Eighties TV Season: The Fear Episode 1
Continuing a series of posts introducing 1980s TV shows which haven't appeared here before. Obviously I think they're worth watching, although I don't think I'm likely to blog again about many of them for various reasons. The Fear might be the exception to that, though, because I like it hugely.
You all know the arduous research I put in on a post before losing interest and posting something completely chaotic with whacking speeling mistooks, and of course while reading up this show I immediately hit my current bugbear of giving a show a short, catchy name which will confuse bloggers in 2023. I should stress that this post is about the 1988 show The Fear made by Euston Films for Thames TV, not the 2012 TV show of literally the same name. I am also not talking about the films of the identical name made in 1995 nor 2023. Nor any of the other films and TV shows involving subtle variations on the word fear which come up when you try to find this one. There is vanishingly little about this show on the internet and I suspect the name might be one of the reasons, but production companies keep doing it.
The show does, however definitely have a friend on the internet who is responsible for the episode synopses and no fewer than 227 pictures from the show on IMDB. I am grateful to this person because the pirated versions of the show I managed to track down had the episodes in the wrong order and they helped me put them in the right order. The show is commercially available from Network, but I caught a bit of it and was gagging to see it.
The Fear is a show about a 1980s gangster, is what you will read in all the blurbs. I personally don't think that is necessarily the case, and I'm going to opine that the show is about a guy who is actually a yuppie. You may question that gangsters make their money from protection rackets and other crimes like Carl Galton does in The Fear, and 1980s yuppies made their money on the stock exchange, and I will of course point to Boris Johnson and the Haunted Victorian Pencil. What we really have here is the world of 1980s yuppiedom meeting traditional London crime, and I can't understand why nobody is commenting on the similarity, and the parallel the show also draws with the thorough unpleasantness of yuppies. 'Most of the nice people couldn't afford suits like this,' says Carl, and this is of course true. He goes on to say that he's not working class. Of course he isn't, he's got a job - as a criminal.
I am perhaps saying this because I'm rather focusing on the appearance of the show rather than the plot. The appearance here is of a show about a yuppie, with all the appearances of prosperity (this is a symbol, and therefore may need explanation), but the plot is a crime drama (this is the sign here, which immediately communicates its meaning to the viewer). So in this show we have two separate meanings but the blurb on the box has difficulty reconciling them. Obviously the way shows are portrayed are becoming an obsession for me. So the difference between the sign of the crime drama and the symbol of 1980s yuppie prosperity can make this a difficult show to hold together.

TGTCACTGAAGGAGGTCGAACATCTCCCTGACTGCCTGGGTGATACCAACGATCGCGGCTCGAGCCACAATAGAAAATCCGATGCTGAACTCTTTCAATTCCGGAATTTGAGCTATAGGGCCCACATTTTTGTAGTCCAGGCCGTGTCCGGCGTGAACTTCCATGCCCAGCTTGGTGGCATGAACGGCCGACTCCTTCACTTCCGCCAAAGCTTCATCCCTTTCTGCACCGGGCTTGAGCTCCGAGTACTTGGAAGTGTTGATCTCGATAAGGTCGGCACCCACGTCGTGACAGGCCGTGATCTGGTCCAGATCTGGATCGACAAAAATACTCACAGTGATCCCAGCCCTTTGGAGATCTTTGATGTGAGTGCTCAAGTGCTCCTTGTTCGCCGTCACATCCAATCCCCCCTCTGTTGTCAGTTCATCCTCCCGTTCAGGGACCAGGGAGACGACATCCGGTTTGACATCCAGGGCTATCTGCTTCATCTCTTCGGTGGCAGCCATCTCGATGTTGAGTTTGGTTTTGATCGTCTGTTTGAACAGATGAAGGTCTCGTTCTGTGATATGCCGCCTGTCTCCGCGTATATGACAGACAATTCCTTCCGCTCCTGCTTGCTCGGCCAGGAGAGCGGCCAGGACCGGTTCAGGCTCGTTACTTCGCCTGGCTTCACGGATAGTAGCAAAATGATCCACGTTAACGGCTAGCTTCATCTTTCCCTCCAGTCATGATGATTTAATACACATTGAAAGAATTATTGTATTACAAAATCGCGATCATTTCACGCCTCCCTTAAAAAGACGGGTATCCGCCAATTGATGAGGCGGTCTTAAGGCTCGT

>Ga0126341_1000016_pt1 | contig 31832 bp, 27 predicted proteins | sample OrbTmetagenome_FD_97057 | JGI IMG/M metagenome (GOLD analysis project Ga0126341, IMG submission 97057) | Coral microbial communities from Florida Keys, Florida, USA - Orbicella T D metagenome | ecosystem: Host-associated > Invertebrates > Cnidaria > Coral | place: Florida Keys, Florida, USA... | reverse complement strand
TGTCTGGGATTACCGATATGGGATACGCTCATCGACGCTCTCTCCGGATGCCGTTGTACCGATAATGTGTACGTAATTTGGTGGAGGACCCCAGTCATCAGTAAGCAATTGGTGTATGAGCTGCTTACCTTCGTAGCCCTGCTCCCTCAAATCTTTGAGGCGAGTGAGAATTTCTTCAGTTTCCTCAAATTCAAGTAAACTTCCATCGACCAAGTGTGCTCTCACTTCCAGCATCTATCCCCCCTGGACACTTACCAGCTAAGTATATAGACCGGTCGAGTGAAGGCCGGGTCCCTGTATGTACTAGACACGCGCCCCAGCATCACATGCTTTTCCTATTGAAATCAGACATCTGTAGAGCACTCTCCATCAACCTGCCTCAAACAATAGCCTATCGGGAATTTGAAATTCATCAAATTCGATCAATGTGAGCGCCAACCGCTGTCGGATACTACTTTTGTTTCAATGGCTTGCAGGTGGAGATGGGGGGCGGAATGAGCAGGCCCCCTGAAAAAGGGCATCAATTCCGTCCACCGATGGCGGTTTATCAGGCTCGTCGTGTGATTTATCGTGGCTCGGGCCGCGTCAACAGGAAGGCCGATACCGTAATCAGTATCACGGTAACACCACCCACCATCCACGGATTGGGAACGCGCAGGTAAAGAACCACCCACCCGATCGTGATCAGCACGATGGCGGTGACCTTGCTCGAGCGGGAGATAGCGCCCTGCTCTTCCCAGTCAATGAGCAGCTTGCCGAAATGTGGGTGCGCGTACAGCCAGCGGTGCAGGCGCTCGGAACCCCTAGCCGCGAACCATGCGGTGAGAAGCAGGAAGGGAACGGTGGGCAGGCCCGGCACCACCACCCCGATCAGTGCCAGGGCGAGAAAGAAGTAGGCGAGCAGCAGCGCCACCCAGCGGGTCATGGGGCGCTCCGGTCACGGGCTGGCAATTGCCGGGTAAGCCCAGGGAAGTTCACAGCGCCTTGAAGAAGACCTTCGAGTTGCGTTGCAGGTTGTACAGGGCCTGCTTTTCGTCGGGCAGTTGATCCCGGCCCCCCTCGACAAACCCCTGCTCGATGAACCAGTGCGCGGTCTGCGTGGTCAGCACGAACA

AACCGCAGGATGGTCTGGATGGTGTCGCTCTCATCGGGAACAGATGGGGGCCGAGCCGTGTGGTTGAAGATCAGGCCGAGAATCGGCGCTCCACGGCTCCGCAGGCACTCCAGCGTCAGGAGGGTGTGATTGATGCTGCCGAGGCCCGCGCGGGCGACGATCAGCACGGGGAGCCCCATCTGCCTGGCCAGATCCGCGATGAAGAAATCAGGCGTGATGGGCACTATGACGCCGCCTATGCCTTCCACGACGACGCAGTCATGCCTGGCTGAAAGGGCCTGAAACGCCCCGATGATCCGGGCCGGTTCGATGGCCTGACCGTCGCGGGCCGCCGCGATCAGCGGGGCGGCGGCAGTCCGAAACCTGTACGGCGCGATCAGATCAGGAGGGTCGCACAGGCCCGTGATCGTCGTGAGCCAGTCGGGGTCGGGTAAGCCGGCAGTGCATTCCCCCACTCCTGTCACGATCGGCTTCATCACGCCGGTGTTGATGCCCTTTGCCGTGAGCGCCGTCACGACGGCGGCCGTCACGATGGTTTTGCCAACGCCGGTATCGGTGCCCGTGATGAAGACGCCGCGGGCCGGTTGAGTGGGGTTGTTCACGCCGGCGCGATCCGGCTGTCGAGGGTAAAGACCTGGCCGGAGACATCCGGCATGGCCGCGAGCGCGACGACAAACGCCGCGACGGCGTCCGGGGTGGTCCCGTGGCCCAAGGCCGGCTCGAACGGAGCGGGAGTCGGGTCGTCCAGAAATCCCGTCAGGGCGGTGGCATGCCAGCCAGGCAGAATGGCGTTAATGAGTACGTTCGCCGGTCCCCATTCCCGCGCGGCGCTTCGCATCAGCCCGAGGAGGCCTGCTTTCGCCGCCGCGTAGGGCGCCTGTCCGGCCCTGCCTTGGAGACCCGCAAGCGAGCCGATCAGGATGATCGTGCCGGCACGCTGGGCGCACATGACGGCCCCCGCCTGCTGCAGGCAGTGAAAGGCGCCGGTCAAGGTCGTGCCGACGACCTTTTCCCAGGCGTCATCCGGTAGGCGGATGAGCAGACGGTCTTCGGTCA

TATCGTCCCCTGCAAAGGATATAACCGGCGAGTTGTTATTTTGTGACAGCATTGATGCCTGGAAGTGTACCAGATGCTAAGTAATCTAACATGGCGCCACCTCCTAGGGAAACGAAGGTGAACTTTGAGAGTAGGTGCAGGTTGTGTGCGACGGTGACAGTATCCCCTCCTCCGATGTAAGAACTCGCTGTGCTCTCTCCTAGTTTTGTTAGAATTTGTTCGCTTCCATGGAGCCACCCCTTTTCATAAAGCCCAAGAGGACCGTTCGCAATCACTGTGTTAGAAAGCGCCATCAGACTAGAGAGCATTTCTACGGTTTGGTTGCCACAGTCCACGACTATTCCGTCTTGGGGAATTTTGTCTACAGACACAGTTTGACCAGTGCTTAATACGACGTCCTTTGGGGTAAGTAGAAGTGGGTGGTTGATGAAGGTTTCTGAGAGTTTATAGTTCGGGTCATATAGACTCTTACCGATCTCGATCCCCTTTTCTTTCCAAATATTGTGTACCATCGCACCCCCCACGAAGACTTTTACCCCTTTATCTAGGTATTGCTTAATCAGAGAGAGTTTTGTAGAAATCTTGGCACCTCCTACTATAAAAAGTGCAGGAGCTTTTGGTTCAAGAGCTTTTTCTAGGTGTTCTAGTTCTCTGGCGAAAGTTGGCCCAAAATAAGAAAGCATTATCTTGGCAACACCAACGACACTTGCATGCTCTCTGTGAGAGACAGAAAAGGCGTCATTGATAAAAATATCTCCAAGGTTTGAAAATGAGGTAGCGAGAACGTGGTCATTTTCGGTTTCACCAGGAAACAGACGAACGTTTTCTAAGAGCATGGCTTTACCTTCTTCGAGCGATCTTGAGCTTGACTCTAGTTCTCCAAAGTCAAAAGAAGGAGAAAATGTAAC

Perhaps this is another reason this show isn't apparently popular: it takes work and short descriptions don't adequately describe the complexity of it. Perhaps this series of posts is going to morph into Misunderstood Television.
The other area in which this show needs work is in the plot (even after I'd realized I was watching the show in the wrong order). It's a lengthy, leisurely-told and complex plot, and this isn't a show you can watch with one eye while doing something else. I have now seen it four times and am still having some difficulty understanding who everyone is. Of course this is partly deliberate because the whole point of all this corruption is that we shouldn't know who everyone is.
The multi-layered complexity of this show is even further added to by having a gay subplot, which for the most part isn't apparent. THere are acres of male nudity on this show, and absolutely no female nudity at all. Now you might say that this is also true of this blog, but I don't think anyone is going to have me as a pin-up. There is also the significantly gay image of a gay skinhead - in many ways Galton is gay-coded, and this is far from being clear that this is the case. I see from the IMDB images that 'The boys from The Fear' managed to make it into the teenage girls' magazine Just Seventeen as a pin-up, but haven't found any evidence any of the female characters got a similar accolage. This adds yet another layer to this complex show.
It is, however, possible to miss all this complexity (always a good sign in TV which can be watched on all sorts of levels) and just revel in the glorious 1980s setting of this show. We have glorious gritty London settings which are definitely ungentrified. And most of all, we have so many 1980s style icons - square cut suits, hair, cars, and so on. In fact, in many ways this show is the 1980s distilled into one TV programme.
The first episode introduces us to the characters and doesn't pull any punches in dropping us staight into the violence and, er, the fear.
My only criticism would be, as I said, that the plot is a bit confusing and multi-layered: this show requires hard work from the viewer and that, with the difficulty briefly describing it online, may explain its lack of attention in the cult blogosphere.
Very highly recommended, even if you just to drink in the atmos and not do the work to follow it.
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